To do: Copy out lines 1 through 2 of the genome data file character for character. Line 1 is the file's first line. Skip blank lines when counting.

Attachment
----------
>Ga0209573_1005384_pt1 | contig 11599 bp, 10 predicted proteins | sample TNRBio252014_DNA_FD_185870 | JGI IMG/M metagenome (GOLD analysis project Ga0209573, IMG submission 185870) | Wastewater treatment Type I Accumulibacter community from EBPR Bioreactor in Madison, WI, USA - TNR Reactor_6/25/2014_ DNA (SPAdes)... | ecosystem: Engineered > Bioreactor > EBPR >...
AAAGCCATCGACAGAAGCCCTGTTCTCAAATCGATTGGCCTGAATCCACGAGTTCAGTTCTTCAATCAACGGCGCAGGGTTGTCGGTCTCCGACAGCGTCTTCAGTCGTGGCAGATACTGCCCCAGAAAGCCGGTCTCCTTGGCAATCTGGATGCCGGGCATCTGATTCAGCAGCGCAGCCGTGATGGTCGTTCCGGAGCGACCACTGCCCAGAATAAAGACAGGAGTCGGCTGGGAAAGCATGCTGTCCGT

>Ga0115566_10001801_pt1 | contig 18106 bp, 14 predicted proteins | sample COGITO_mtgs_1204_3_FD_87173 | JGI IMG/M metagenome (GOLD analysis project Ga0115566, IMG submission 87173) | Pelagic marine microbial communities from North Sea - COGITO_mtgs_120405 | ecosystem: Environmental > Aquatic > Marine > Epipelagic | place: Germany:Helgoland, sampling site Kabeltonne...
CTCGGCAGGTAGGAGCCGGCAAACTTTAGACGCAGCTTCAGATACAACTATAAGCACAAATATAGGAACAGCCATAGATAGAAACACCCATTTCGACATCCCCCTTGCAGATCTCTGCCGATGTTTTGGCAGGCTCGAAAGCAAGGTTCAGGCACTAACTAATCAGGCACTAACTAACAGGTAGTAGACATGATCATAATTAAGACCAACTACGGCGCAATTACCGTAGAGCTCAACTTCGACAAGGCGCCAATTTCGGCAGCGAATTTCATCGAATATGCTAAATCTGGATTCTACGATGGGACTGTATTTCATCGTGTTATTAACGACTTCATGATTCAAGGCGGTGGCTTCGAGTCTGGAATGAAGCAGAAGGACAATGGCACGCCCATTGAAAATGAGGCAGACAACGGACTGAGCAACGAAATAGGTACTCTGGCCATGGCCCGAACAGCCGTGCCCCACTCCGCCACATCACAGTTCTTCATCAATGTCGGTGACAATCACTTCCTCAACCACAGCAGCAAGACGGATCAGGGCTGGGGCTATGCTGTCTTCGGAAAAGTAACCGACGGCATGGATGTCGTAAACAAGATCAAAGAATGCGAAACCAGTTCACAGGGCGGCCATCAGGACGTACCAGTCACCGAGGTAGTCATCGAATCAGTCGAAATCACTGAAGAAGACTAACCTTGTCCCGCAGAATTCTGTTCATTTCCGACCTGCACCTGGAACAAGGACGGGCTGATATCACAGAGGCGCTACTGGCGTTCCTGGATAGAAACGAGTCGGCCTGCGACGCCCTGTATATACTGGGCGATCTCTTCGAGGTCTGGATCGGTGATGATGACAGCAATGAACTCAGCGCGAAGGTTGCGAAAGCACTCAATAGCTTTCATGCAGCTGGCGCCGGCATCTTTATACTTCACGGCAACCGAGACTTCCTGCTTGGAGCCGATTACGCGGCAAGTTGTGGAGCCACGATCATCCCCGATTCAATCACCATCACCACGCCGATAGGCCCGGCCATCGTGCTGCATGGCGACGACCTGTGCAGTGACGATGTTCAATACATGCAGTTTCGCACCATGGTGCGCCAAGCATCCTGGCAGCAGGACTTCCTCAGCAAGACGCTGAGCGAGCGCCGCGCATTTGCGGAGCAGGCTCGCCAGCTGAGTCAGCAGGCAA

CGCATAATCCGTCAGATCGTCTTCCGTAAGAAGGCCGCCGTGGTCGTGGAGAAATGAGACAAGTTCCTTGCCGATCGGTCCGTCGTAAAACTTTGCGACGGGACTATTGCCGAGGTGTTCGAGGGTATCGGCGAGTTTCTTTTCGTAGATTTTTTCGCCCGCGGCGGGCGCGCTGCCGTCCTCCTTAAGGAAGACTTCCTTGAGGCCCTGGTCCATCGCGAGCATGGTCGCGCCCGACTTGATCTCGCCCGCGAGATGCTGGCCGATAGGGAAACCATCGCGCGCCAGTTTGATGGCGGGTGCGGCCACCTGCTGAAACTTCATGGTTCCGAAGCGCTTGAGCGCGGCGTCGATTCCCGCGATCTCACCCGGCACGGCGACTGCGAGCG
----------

>Ga0209573_1005384_pt1 | contig 11599 bp, 10 predicted proteins | sample TNRBio252014_DNA_FD_185870 | JGI IMG/M metagenome (GOLD analysis project Ga0209573, IMG submission 185870) | Wastewater treatment Type I Accumulibacter community from EBPR Bioreactor in Madison, WI, USA - TNR Reactor_6/25/2014_ DNA (SPAdes)... | ecosystem: Engineered > Bioreactor > EBPR >...
AAAGCCATCGACAGAAGCCCTGTTCTCAAATCGATTGGCCTGAATCCACGAGTTCAGTTCTTCAATCAACGGCGCAGGGTTGTCGGTCTCCGACAGCGTCTTCAGTCGTGGCAGATACTGCCCCAGAAAGCCGGTCTCCTTGGCAATCTGGATGCCGGGCATCTGATTCAGCAGCGCAGCCGTGATGGTCGTTCCGGAGCGACCACTGCCCAGAATAAAGACAGGAGTCGGCTGGGAAAGCATGCTGTCCGT